162805
Canada  

Calgarians raise stink over flood claims

Some homeowners are banding together in an attempt to name and shame insurance companies that have rejected their claims for sewer backup damage following recent floods.

Residents of the Elbow Park neighbourhood in Calgary say some insurance companies are approving claims while others are not - despite similar policy wording.

That just doesn't make sense to Tom Carter, who is exhausted after spending the last week gutting his finished basement of contents that were ruined by two metres of smelly sewer water.

"It is disappointing. I was sick to my stomach. You think you are covered and then you find out that you are not," Carter said Tuesday after his claim was rejected by AMA Insurance.

"The houses on either side of us are covered through other companies."

Carter, his wife Julia and two sons now must manage without their living room, spare bedroom, furnace, washer and dryer, TV and the children's toys. The basement also needs structural and electrical repairs.

The inconsistency in insurance assessments is making people angry and frustrated, he said.

They wonder why an insurance adjuster from one company approves a claim for sewer backup in one home, while another adjuster from another company says no in a house next door, blaming the sewer backup on flooding?

Some people whose claims have been rejected have put up signs on their property chiding their insurance companies for not stepping up to help them.

Two that have been singled out for denying claims include AMA Insurance and RBC Insurance.

Troy Bourassa, director of claims for AMA Insurance, said it all comes down to the precise wording of a policy.

"Each insurer has different language that responds to sewer backup and our particular language is very clear," he said.

"Ours excludes damage caused by flood and excludes sewer backup damage when that sewer backup was caused directly or indirectly by flood."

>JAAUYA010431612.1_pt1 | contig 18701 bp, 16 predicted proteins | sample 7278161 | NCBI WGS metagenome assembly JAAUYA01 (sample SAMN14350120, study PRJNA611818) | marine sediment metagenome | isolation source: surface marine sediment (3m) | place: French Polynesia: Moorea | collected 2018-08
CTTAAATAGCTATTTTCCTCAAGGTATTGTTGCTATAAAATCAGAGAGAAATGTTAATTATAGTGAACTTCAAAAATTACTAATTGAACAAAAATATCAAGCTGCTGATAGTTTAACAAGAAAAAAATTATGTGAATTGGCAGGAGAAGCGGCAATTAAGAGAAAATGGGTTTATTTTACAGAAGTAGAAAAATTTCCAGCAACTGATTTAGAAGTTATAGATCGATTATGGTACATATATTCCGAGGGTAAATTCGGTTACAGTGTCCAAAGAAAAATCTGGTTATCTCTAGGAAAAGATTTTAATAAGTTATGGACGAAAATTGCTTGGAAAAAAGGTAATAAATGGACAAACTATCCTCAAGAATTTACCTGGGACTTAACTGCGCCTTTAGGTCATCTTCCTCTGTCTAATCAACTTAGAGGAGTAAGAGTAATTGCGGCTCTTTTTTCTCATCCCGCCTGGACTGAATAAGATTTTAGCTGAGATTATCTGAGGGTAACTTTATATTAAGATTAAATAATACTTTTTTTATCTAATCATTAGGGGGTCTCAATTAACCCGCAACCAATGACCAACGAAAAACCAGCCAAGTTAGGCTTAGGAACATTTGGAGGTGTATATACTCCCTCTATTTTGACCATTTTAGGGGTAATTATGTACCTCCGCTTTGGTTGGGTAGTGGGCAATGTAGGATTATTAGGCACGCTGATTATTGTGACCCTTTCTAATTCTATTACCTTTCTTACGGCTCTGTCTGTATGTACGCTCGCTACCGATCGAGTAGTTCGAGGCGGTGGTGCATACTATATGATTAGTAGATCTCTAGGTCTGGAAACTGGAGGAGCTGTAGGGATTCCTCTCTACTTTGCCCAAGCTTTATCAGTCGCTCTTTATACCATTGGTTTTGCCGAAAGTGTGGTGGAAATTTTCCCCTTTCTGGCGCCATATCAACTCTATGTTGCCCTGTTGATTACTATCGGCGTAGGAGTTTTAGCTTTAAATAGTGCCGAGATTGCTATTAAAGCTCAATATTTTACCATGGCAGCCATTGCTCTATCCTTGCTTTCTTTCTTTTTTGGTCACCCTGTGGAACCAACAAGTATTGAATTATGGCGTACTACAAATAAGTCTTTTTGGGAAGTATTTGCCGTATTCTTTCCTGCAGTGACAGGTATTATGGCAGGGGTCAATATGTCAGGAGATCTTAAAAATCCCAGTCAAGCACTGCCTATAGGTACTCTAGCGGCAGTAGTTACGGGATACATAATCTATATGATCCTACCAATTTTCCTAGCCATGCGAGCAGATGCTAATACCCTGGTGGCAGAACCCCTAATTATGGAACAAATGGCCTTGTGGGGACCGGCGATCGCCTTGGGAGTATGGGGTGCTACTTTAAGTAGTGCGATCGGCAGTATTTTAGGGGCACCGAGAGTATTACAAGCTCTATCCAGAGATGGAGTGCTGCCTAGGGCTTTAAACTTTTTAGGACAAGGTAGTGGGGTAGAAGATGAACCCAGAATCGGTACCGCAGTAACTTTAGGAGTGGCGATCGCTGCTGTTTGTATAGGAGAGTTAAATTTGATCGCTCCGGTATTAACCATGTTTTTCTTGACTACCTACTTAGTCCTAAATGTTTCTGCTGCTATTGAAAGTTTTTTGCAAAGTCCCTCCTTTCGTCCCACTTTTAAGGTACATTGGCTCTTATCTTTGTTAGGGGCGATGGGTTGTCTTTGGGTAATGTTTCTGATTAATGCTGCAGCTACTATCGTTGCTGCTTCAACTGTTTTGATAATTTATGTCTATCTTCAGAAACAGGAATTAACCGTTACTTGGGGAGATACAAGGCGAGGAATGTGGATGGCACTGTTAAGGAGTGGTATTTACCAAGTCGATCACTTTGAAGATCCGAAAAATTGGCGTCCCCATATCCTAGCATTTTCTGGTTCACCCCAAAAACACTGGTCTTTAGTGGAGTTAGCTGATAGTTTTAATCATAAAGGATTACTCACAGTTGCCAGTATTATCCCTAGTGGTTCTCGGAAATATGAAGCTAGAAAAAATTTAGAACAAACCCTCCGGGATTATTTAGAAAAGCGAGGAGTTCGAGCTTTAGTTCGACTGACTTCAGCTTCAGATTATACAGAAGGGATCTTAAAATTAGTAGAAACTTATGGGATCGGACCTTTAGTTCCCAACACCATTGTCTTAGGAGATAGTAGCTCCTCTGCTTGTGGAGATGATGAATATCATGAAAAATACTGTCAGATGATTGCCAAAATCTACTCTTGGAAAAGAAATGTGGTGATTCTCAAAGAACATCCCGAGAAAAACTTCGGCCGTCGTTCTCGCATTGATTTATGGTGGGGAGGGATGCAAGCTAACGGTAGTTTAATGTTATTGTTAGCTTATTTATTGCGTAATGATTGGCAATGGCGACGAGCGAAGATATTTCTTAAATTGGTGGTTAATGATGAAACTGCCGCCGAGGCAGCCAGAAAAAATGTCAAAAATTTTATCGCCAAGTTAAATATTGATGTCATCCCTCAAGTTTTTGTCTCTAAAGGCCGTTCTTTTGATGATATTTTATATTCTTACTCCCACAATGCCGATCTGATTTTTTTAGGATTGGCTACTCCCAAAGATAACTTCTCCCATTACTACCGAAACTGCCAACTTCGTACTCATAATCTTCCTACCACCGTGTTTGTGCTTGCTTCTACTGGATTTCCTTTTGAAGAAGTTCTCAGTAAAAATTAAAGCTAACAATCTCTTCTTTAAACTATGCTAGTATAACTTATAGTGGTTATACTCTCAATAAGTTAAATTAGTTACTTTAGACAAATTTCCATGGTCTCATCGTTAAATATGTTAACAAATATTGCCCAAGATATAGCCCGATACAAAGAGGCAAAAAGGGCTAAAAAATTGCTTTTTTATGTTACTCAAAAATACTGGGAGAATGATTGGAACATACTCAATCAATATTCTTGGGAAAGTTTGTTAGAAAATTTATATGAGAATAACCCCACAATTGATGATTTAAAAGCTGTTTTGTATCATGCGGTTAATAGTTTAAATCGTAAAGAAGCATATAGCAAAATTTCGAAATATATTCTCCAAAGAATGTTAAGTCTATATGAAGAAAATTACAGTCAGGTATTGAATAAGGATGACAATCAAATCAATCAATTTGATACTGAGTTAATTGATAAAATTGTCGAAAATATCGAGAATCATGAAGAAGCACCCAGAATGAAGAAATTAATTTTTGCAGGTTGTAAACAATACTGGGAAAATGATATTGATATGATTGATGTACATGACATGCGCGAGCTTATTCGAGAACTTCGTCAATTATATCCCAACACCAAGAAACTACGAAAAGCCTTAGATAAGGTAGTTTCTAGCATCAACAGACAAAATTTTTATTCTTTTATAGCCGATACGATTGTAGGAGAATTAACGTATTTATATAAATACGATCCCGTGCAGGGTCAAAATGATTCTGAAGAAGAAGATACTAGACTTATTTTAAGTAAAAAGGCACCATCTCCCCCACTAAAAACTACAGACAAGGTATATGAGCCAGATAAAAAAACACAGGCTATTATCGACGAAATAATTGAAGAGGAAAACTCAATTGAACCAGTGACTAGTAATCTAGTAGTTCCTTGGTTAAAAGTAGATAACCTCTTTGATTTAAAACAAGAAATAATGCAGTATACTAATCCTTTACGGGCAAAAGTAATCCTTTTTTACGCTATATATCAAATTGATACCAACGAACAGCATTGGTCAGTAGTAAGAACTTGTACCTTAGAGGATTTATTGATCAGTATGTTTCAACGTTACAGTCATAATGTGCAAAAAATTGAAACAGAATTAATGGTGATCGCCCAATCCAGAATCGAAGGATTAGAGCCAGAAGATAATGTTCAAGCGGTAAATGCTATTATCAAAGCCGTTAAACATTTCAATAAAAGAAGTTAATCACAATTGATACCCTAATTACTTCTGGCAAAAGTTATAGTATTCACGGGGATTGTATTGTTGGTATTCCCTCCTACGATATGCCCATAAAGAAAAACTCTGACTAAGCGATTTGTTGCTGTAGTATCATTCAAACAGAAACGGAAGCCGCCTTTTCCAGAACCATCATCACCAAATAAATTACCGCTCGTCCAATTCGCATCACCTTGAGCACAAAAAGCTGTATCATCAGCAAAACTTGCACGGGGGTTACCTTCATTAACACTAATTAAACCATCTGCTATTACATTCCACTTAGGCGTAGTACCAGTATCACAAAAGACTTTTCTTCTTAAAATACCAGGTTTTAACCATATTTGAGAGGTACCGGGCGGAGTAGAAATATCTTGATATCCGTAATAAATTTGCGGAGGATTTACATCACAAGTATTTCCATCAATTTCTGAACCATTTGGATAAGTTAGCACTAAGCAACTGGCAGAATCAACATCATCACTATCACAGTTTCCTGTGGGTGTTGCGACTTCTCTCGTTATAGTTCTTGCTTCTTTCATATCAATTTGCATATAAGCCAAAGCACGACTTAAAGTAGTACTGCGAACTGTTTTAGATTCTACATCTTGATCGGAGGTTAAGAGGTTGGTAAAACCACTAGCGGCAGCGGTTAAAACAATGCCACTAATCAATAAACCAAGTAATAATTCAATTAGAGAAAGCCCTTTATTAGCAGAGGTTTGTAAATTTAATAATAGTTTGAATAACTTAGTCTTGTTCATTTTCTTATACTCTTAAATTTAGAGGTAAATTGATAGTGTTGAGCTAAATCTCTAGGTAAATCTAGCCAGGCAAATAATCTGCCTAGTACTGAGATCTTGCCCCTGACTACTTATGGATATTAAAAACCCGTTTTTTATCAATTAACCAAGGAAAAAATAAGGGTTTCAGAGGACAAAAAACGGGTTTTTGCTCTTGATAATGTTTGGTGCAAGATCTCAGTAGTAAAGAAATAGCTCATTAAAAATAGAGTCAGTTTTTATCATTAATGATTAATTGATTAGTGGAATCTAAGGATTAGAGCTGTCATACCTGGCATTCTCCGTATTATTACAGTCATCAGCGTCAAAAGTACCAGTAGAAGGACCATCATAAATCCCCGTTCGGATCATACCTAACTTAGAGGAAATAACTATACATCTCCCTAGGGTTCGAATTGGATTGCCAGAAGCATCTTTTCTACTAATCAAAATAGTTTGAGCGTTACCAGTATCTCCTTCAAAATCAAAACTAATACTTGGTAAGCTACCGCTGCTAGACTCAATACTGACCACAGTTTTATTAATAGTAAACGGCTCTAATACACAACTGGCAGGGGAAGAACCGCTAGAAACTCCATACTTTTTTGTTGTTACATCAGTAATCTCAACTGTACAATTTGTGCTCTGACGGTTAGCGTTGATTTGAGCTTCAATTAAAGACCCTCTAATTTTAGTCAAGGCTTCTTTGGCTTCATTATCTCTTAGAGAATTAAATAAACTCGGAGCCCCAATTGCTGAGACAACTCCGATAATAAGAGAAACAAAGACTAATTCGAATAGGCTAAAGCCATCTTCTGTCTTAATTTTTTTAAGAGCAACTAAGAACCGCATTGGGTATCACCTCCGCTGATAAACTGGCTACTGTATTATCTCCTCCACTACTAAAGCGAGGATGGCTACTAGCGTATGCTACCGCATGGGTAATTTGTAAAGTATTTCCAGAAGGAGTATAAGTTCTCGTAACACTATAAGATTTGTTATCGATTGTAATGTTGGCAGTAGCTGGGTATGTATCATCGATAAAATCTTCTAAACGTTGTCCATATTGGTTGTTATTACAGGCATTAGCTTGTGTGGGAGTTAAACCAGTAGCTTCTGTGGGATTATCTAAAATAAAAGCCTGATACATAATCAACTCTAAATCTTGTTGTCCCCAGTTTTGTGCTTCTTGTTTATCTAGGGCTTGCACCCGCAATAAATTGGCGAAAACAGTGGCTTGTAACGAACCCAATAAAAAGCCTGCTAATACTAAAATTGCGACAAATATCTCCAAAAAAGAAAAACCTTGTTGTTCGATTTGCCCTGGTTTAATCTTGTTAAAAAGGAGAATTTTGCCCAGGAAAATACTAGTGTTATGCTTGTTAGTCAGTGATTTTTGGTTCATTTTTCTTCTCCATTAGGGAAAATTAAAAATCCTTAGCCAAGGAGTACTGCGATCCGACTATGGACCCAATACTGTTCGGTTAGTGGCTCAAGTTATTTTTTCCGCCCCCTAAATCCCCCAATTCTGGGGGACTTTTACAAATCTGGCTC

Bourassa said the quick ruling by the adjuster will help Carter, because it will provide him with paperwork he will need to file a disaster recovery claim with the Alberta government.

RBC Insurance did not address why some claims were being denied.

"During this very difficult time for Albertans we have increased the number of teams on the ground to review each homeowner's situation individually and process claim payments quickly," the company said in an email to The Canadian Press late Tuesday afternoon.

"We are reviewing each case individually to look for ways to help our clients. We are also assisting in other ways including deferring payments for auto and home insurance."

Steve Kee, a spokesman for the Insurance Bureau of Canada, said such disputes are strictly between policyholders and their insurance companies.

He said every policy and house is different. It's up to trained professionals to make the call.

"These are sewer backup situations. Adjusters are going to determine what the situation is," Kee said.

Paul Smith, Carter's neighbour, said the insurance industry is going to suffer a public-relations black eye if it doesn't sort the mess out.

 

 



More Canada News

Canada
164189
162393
Recent Trending
164189
Castanet Proud Member of RTNDA Canada
164258





154831
163836